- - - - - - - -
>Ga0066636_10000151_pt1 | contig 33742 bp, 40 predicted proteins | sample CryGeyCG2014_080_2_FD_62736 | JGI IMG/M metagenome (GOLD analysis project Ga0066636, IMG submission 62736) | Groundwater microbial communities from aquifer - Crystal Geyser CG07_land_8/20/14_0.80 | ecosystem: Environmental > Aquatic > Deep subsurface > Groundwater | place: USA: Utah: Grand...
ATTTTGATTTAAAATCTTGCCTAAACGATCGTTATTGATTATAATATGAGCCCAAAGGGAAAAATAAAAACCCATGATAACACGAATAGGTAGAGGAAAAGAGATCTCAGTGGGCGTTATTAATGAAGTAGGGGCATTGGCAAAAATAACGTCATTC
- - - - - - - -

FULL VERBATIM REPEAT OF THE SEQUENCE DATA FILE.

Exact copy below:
>Ga0066636_10000151_pt1 | contig 33742 bp, 40 predicted proteins | sample CryGeyCG2014_080_2_FD_62736 | JGI IMG/M metagenome (GOLD analysis project Ga0066636, IMG submission 62736) | Groundwater microbial communities from aquifer - Crystal Geyser CG07_land_8/20/14_0.80 | ecosystem: Environmental > Aquatic > Deep subsurface > Groundwater | place: USA: Utah: Grand...
ATTTTGATTTAAAATCTTGCCTAAACGATCGTTATTGATTATAATATGAGCCCAAAGGGAAAAATAAAAACCCATGATAACACGAATAGGTAGAGGAAAAGAGATCTCAGTGGGCGTTATTAATGAAGTAGGGGCATTGGCAAAAATAACGTCATTC